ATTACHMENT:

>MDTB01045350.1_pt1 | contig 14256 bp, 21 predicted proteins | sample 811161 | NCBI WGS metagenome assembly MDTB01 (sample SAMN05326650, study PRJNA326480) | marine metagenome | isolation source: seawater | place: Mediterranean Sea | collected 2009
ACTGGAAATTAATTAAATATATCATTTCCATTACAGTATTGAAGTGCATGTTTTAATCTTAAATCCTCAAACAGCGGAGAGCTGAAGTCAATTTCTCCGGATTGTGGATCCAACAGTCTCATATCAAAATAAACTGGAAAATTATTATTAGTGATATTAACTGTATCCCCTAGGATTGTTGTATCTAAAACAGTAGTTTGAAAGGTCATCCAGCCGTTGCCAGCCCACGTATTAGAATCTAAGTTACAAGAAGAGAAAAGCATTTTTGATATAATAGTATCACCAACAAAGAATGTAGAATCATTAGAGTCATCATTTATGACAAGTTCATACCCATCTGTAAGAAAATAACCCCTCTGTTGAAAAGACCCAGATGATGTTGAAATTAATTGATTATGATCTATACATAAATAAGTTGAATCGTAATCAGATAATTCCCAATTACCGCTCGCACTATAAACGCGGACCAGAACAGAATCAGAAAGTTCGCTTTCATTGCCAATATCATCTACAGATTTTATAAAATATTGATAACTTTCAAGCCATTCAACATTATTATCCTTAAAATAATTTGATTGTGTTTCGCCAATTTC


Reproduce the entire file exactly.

>MDTB01045350.1_pt1 | contig 14256 bp, 21 predicted proteins | sample 811161 | NCBI WGS metagenome assembly MDTB01 (sample SAMN05326650, study PRJNA326480) | marine metagenome | isolation source: seawater | place: Mediterranean Sea | collected 2009
ACTGGAAATTAATTAAATATATCATTTCCATTACAGTATTGAAGTGCATGTTTTAATCTTAAATCCTCAAACAGCGGAGAGCTGAAGTCAATTTCTCCGGATTGTGGATCCAACAGTCTCATATCAAAATAAACTGGAAAATTATTATTAGTGATATTAACTGTATCCCCTAGGATTGTTGTATCTAAAACAGTAGTTTGAAAGGTCATCCAGCCGTTGCCAGCCCACGTATTAGAATCTAAGTTACAAGAAGAGAAAAGCATTTTTGATATAATAGTATCACCAACAAAGAATGTAGAATCATTAGAGTCATCATTTATGACAAGTTCATACCCATCTGTAAGAAAATAACCCCTCTGTTGAAAAGACCCAGATGATGTTGAAATTAATTGATTATGATCTATACATAAATAAGTTGAATCGTAATCAGATAATTCCCAATTACCGCTCGCACTATAAACGCGGACCAGAACAGAATCAGAAAGTTCGCTTTCATTGCCAATATCATCTACAGATTTTATAAAATATTGATAACTTTCAAGCCATTCAACATTATTATCCTTAAAATAATTTGATTGTGTTTCGCCAATTTC